(Vientiane, 20 May 2011) – The Government of Lao PDR is kick-starting its new Law Enforcement Task Force to Combat Wildlife Crime named "Lao-WEN". Lao-WEN is a national effort to stop poaching, trafficking and illegal trade of protected flora and fauna. Today the Inaugural Meeting of Lao-WEN is being held in Vientiane to begin a process of strengthening wildlife law enforcement, part of a broader regional effort called the ASEAN-Wildlife Enforcement Network (ASEAN-WEN).
The Ministry of Agriculture and Forestry document titled: Forestry Strategy to the Year 2020 for the Lao PDR is intended to guide the development of the forestry sector within Lao PDR. One recommendation contained within the Forestry Strategy was to enhance the existing legal framework in support of a new law enforcement and governance process.
The Department of Forest Inspection (DOFI) was created to inspect and investigate suspected violations of the new Forest Law, the Wildlife & Aquatic, the National Penal Code and other subsidiary laws. DOFI works in close collaboration with the Department of Forest Resource Conservation and other government departments on a wide variety of environmental protection initiatives to address these high expectations.
In September 2010, the Minister of Agriculture and Forestry announced the government’s implementing mechanism to operationalized national commitments to the ASEAN-Wildlife Enforcement Network (ASEAN-WEN). Today’s Lao-WEN Inaugural Meeting in Vientiane will commit Lao PDR to the international effort against wildlife crime in partnership with other Southeast Asian Nations.
ASEAN-WEN stands for the Association of Southeast Asian Nations’ Wildlife Enforcement Network. It is the world’s largest wildlife law enforcement network that involves police, customs and environment agencies of all 10 ASEAN countries – Brunei, Cambodia, Indonesia, Laos, Malaysia, Myanmar, the Philippines, Singapore, Vietnam and Thailand. Through annual meetings, workshops and trainings, ASEAN-WEN facilitates increased capacity and better coordination and collaboration of law enforcement agencies between Southeast Asian countries, regionally and globally.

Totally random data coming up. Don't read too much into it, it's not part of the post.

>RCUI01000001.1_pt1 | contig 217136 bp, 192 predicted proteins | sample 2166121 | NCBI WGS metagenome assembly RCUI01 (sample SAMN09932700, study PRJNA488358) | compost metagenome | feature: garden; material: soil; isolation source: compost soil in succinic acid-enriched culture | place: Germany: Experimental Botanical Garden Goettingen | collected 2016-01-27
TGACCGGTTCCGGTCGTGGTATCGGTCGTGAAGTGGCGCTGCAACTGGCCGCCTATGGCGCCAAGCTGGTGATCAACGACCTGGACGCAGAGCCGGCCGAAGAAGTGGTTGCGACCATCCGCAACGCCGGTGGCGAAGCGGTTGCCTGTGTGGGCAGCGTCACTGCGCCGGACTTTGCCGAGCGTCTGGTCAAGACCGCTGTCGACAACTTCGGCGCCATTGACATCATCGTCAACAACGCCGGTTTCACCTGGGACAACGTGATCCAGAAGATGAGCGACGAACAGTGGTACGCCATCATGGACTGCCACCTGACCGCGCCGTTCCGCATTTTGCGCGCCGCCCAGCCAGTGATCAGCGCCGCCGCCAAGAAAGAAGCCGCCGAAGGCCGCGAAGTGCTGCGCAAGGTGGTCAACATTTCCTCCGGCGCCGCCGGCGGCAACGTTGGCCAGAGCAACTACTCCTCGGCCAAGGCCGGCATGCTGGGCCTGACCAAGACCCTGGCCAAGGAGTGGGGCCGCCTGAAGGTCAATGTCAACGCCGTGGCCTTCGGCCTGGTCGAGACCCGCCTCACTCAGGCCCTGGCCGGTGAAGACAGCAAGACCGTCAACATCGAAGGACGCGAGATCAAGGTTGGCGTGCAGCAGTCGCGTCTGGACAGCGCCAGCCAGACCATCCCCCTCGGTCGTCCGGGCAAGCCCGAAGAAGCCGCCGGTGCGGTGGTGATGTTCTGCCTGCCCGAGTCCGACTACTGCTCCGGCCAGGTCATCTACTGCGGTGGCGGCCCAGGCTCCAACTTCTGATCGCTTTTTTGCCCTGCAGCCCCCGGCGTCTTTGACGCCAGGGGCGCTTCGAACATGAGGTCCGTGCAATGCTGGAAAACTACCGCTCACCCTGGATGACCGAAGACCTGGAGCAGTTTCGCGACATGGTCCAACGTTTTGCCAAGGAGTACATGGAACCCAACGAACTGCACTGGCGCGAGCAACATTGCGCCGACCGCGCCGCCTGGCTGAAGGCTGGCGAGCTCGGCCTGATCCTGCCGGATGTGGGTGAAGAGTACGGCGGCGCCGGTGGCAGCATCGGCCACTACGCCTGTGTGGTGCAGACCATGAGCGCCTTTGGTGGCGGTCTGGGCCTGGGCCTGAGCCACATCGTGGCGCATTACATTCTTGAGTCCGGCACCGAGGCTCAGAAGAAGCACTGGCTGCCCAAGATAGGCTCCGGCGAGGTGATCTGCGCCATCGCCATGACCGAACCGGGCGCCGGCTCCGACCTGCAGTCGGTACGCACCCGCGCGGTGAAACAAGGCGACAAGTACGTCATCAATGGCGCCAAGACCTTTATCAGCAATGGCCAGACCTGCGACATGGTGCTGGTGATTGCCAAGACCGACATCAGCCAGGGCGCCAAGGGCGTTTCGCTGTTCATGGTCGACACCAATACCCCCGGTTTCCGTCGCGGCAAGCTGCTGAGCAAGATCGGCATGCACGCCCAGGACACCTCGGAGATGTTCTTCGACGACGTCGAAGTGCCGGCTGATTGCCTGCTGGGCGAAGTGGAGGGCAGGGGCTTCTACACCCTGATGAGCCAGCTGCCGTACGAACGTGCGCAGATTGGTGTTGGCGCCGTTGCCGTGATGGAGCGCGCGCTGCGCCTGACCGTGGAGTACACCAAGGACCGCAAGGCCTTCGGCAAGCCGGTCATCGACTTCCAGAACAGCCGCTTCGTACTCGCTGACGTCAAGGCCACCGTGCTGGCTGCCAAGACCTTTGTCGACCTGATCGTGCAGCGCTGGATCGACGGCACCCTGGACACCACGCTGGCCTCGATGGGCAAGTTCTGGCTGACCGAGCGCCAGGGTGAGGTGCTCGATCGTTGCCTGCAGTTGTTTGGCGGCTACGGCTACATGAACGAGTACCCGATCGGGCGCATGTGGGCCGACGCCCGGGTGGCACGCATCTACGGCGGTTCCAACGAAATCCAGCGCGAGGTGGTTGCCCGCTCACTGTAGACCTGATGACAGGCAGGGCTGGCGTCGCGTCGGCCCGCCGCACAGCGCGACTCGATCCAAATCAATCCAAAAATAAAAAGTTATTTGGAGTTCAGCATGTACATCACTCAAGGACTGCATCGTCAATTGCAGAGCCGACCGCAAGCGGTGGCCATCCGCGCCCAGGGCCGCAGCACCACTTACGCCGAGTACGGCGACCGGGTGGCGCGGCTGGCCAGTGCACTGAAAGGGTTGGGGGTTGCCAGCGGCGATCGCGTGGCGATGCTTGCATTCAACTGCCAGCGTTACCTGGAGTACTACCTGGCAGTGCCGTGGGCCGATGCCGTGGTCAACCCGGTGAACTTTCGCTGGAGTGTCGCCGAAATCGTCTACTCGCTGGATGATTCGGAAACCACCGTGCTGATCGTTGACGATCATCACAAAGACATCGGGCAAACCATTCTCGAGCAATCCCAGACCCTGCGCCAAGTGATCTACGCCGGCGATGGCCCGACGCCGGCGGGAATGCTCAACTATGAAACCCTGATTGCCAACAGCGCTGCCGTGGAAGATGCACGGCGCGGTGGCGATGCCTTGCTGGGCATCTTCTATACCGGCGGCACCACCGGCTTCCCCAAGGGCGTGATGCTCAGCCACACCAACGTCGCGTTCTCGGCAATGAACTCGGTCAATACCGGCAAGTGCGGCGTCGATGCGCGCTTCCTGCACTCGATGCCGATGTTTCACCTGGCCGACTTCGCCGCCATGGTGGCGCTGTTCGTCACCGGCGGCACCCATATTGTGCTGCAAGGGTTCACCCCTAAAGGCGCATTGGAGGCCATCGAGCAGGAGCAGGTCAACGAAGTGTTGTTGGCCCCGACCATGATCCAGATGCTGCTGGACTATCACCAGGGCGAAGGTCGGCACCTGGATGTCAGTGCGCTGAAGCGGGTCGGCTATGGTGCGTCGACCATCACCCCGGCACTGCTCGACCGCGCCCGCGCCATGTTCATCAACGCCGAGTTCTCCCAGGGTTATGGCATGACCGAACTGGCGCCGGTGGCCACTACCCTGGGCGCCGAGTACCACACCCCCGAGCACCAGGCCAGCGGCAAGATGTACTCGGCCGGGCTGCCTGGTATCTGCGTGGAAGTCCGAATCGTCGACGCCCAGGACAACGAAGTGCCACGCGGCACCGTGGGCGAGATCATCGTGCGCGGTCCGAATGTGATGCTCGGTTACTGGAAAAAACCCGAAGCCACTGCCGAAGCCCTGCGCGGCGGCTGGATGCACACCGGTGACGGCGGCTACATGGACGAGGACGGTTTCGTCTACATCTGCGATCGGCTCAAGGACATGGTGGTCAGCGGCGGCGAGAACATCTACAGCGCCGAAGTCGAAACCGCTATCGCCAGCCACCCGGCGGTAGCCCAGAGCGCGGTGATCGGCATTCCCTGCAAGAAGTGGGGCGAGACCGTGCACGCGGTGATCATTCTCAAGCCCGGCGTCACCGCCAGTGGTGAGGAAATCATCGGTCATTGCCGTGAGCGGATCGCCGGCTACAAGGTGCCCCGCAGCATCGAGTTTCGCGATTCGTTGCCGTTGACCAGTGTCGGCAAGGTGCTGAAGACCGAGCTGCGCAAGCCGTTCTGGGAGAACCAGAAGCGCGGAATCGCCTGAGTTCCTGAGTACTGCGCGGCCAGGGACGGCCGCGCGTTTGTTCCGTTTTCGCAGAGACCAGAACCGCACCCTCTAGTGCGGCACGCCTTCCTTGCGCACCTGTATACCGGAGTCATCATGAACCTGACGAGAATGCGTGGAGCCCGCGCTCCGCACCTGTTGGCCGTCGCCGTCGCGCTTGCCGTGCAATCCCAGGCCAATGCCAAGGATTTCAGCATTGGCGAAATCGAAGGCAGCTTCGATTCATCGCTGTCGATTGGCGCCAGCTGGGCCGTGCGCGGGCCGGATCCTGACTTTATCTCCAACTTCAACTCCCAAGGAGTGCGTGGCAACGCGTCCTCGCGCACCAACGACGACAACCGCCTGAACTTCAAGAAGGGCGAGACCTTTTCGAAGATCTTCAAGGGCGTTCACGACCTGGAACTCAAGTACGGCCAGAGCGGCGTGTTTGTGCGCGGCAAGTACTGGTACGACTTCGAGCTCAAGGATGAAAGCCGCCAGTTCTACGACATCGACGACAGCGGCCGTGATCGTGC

The Minister of Agriculture and Forestry, His Excellency Sitaheng Rasphone said, “Today, we are pleased to welcome representatives of the Lao PDR Government and government departments, international non-government organizations, sponsoring agency representatives, local community groups and private industry to the inaugural meeting of the Lao Wildlife Enforcement Network. The success of Lao-WEN will involve collaboration between both national and international partners. The Department of Forest Inspection will work hard to meet our commitments to ASEAN and the high expectations required through membership in ASEAN-WEN.”
Mr. Phoumy Phoumanivong, Director-General of the Department of Forest Inspection said, “This inaugural meeting of “Lao-WEN” is a practical example of our commitment as a partner to the ASEAN Wildlife Enforcement Network. We look forward to working with the ASEAN law enforcement community and our local community groups. Together we will develop programs and strategies that prevent, detect and suppress wildlife crime that endangers not only our rich biodiversity, but also national security and human health“
Mr Manop Lauprasert, Senior Officer of the Bangkok-based Program Coordination Unit of ASEAN-WEN added that, “The ASEAN-WEN PCU is pleased to see the networking progress in Lao PDR. A very positive step in ensuring that wildlife crime does not flourish in this region. Let it be stressed that we are not merely protecting endangered plant and animal species in the ASEAN region. We are protecting the sustainability of our own future. The illegal wildlife trade weakens natural ecosystems, supports organized crime, and is recognized to increase the risk of transmitting emerging infectious diseases such as avian pandemic influenza and severe acute respiratory syndrome (SARS).”
For more information, please contact:
Mr. Bounthanh Philanchanh
Department of Forest Inspection, Ministry of Agriculture and Forestry, Lao PDR